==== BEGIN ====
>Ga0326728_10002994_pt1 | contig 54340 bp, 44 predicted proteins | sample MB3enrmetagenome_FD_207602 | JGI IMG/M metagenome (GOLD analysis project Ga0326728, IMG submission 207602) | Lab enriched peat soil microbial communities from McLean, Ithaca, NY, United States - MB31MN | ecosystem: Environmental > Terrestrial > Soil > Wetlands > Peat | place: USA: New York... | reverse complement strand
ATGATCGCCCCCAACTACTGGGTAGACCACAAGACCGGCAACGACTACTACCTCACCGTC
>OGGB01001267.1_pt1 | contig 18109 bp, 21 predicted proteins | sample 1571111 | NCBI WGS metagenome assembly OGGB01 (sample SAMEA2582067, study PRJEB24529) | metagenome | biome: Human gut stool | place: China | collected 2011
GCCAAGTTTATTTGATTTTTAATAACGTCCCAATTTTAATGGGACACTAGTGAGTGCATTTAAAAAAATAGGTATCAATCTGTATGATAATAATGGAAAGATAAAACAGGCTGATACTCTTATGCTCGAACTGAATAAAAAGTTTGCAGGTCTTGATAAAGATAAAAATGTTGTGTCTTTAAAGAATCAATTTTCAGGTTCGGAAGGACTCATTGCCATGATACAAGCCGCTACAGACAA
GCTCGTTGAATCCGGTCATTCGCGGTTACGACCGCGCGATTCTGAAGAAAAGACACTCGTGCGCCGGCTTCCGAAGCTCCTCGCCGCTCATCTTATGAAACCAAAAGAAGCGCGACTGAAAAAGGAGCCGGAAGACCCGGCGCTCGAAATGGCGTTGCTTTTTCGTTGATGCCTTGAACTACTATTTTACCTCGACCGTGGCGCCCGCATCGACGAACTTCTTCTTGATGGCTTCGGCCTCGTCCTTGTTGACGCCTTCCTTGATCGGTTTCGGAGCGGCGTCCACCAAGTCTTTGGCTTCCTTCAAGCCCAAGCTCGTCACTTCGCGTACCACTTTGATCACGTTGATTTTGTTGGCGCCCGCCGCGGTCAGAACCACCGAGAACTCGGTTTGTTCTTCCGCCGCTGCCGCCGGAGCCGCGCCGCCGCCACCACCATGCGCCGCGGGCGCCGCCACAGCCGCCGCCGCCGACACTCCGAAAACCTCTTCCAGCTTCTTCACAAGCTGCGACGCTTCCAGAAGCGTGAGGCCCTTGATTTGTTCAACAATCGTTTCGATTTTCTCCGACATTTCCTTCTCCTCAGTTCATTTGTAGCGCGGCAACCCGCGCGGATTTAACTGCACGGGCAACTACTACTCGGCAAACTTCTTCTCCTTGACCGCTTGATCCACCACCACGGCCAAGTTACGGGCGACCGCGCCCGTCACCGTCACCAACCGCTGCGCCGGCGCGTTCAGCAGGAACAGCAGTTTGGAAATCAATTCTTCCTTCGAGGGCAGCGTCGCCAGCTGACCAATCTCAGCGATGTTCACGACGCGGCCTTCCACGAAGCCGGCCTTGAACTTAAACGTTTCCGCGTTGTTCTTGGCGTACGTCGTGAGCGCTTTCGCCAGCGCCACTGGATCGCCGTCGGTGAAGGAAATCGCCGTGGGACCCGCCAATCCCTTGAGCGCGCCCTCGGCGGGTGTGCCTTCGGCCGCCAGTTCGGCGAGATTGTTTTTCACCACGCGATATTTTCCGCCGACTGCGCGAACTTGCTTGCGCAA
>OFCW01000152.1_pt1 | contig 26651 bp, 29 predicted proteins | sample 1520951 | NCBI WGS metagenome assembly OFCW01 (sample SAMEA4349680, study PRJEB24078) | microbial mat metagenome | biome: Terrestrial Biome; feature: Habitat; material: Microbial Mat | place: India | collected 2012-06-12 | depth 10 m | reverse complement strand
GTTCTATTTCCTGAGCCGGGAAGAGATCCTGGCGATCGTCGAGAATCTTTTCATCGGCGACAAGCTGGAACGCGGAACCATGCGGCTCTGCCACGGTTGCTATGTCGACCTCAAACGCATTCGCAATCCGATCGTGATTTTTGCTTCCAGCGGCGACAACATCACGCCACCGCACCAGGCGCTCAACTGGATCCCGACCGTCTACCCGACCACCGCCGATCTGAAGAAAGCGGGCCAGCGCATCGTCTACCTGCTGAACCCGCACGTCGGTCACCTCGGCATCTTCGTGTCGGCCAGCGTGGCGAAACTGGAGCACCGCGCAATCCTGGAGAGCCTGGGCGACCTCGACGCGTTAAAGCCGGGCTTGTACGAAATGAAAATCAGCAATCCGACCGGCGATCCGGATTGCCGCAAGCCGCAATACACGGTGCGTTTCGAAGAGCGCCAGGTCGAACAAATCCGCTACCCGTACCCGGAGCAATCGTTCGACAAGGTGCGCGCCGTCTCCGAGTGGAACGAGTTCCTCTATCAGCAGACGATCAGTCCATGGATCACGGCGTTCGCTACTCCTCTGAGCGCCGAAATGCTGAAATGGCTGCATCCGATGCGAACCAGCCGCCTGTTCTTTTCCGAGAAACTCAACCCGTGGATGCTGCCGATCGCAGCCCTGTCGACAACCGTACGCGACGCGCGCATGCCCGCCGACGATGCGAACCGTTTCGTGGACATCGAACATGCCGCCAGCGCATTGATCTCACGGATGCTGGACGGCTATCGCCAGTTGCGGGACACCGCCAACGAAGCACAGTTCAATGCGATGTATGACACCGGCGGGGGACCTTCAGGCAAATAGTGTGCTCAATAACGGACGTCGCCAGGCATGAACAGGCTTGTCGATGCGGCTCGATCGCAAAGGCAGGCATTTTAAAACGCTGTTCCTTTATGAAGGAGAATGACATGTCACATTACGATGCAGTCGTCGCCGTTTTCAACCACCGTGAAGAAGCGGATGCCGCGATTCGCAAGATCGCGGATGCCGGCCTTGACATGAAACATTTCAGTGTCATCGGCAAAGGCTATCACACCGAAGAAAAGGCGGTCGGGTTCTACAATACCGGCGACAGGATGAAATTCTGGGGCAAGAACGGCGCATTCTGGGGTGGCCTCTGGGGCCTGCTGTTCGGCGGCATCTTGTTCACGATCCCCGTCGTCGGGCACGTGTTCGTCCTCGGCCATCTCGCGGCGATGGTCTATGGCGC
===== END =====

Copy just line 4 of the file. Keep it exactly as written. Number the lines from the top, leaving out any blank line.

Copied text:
GCCAAGTTTATTTGATTTTTAATAACGTCCCAATTTTAATGGGACACTAGTGAGTGCATTTAAAAAAATAGGTATCAATCTGTATGATAATAATGGAAAGATAAAACAGGCTGATACTCTTATGCTCGAACTGAATAAAAAGTTTGCAGGTCTTGATAAAGATAAAAATGTTGTGTCTTTAAAGAATCAATTTTCAGGTTCGGAAGGACTCATTGCCATGATACAAGCCGCTACAGACAA